ē Save your hole as long as you can. There are times when you must use up a little of your hole to keep other boats out. But otherwise save it until the start. If you trim too soon before the gun, for example, you will accelerate too early and wind up just to windward of the boat on your leeward side.
1. When you (A) are lined up for the start and youíre protecting a hole to leeward, beware of port tackers (B) coming from your leeward side. These latecomers are looking for a space where they can tack, and you definitely donít want them filling up the hole to leeward. Keep a good lookout and use the moves below to discourage them.
When youíre luffing before the start, you often need to turn your boat sharply to defend your hole against other boats. Since you are going slowly and you donít want to move forward very far, you canít rely on your rudder for turning. Instead, you must use your sails to rotate. When you want to bear off, overtrim your jib and undertrim your main. When you need to head up, do the opposite. With this technique, you can almost spin your boat in place without moving forward.

1. When you (A) are lined up for the start and youíre protecting a hole to leeward, beware of port tackers (B) coming from your leeward side. These latecomers are looking for a space where they can tack, and you definitely donít want them filling up the hole to leeward. Keep a good lookout and use the moves below to discourage them. 1. Another threat to your leeward hole are starboard tackers (B) who canít find a spot on the line and start reaching along behind the front-row lineup, looking for a hole. Itís harder to see these boats coming, so keep an eye over your shoulder. Use the moves below to guard your space and avoid getting luffed head to wind.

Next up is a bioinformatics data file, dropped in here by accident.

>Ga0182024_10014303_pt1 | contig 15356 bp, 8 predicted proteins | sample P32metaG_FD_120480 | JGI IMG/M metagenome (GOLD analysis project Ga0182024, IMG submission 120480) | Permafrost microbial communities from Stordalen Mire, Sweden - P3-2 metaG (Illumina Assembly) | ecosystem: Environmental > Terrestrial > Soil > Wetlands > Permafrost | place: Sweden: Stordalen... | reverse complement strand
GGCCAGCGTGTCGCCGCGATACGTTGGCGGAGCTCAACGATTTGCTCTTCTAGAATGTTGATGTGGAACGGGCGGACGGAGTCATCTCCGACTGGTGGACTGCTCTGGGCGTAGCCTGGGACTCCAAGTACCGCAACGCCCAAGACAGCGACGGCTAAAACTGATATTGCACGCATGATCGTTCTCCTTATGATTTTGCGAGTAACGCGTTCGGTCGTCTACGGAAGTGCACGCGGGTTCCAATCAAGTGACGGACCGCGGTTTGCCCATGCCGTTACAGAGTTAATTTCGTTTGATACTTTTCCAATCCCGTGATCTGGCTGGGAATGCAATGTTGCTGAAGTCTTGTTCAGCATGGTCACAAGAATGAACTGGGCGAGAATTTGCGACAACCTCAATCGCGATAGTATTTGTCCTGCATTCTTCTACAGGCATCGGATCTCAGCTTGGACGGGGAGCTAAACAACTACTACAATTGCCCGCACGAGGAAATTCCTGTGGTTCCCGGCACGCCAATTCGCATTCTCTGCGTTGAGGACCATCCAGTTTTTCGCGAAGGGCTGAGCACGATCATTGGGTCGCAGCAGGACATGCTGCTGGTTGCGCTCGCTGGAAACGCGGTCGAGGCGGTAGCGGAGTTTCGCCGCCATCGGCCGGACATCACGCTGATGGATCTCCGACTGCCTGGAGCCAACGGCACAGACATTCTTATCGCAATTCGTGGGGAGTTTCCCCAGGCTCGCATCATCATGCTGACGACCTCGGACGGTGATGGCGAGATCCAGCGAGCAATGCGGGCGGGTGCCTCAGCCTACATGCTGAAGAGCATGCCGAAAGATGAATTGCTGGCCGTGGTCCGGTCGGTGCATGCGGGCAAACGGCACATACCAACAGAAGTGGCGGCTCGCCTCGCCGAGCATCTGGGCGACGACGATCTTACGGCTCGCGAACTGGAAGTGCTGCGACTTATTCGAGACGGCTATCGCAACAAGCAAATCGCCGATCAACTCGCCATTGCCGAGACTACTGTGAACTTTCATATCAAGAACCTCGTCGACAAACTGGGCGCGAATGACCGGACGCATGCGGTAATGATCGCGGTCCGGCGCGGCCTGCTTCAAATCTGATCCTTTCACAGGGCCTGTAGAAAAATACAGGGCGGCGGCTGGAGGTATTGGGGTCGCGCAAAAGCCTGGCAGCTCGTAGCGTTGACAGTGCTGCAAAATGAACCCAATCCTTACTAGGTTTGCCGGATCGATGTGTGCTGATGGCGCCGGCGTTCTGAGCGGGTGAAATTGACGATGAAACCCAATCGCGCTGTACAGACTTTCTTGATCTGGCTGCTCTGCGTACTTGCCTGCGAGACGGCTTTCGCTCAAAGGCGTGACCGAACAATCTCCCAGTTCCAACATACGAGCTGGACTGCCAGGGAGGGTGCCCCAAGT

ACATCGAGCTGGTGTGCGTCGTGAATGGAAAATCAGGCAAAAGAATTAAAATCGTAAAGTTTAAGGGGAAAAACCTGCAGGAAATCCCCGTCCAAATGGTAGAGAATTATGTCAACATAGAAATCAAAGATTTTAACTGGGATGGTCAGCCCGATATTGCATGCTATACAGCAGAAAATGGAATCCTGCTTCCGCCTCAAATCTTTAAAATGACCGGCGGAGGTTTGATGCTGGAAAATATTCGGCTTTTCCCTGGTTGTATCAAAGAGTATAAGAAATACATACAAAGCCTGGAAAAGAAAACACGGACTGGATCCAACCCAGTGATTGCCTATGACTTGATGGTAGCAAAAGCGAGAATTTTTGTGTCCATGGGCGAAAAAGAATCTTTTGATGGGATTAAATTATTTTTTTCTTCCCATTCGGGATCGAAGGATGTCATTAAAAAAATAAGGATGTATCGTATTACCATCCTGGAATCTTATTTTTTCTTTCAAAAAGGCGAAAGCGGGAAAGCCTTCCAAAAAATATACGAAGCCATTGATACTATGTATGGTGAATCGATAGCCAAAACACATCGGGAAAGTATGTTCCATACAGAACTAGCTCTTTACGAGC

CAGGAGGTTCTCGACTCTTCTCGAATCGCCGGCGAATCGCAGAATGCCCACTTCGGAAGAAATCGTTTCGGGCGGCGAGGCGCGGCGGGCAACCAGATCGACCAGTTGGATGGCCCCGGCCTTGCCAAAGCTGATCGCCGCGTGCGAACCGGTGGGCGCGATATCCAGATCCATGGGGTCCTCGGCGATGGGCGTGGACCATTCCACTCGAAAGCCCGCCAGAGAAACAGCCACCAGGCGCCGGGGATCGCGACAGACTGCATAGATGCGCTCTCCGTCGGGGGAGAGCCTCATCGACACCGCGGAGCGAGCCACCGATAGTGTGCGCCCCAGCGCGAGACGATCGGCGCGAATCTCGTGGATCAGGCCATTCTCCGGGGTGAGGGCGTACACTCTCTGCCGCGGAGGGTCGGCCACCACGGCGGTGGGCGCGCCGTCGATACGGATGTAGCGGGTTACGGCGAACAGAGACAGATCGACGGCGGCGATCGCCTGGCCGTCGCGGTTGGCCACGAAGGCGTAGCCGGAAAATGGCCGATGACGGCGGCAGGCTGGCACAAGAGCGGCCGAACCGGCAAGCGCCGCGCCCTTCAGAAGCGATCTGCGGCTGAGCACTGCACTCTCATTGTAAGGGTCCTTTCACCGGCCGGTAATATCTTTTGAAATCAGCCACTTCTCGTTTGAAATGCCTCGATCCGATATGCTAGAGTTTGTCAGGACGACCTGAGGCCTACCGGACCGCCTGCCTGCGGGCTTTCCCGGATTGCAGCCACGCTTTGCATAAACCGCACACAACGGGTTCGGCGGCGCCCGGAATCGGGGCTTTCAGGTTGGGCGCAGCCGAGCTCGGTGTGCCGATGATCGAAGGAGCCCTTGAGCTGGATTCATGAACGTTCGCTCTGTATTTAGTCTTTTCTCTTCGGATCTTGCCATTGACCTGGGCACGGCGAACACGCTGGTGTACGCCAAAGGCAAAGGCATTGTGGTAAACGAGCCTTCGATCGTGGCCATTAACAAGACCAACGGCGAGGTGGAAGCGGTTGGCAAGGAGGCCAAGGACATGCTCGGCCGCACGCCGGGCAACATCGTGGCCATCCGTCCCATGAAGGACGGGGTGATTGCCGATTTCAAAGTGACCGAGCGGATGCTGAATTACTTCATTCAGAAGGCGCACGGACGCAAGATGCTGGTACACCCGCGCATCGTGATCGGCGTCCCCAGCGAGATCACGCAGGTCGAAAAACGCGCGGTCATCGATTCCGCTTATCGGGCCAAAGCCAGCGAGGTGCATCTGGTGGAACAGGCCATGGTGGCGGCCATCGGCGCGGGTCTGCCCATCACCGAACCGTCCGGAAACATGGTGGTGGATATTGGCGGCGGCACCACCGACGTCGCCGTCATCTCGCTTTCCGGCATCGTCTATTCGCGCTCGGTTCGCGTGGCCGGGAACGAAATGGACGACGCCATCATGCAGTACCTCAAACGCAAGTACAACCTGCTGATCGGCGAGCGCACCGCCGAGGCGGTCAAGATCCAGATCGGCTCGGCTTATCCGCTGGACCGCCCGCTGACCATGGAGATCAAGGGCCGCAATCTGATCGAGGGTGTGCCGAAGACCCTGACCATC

2. When you see a port tacker eyeing your hole, rotate your boat so you are aimed right at them. This will make it much harder for the port boat to tack into the hole on your leeward side. Try to rotate your boat without moving forward. If you go forward too much you will use up the hole youíve been protecting and end up just to windward of the leeward boat (C). Since youíre probably not moving through the water very fast, you canít turn with the rudder or by moving your weight. Instead, rotate by over-trimming your jib (or genoa) and letting your main out. 2. When a starboard tacker comes from behind and threatens to sail into hour hole (and probably luff you in the process), discourage this by turning your boat to a reaching course, as if you are going to sail into your hole. Turn your boat with your sails and try not to move forward any farther than necessary (so you donít use up your hole). Push your boom out to take up more of your space. Try to make the other boat think there will be a better hole to windward of you than to leeward.
3. Your goal is to discourage the other boat from tacking into your hole and encourage them to keep sailing past your stern in search of a better space. As soon as the port tacker commits to passing astern of you, use your sails (trim main, ease jib) to rotate your boat back up to a closehauled course (or above) so you maintain as much of your hole as possible. 3. As soon as the starboard tacker turns and commits to going on your windward side, rotate quickly (using your sails) and luff them toward the wind. This accomplishes two things:
1) It gives you control over the windward boat, which will be helpful when you come off the line; and
2) It moves you as far as possible from the boat on your leeward side (C).
Instead of turning up to windward of you, itís possible the starboard tacker may continue past on your leeward side. As soon as she commits to going behind the boat to leeward of you (C), head up and maintain your hole.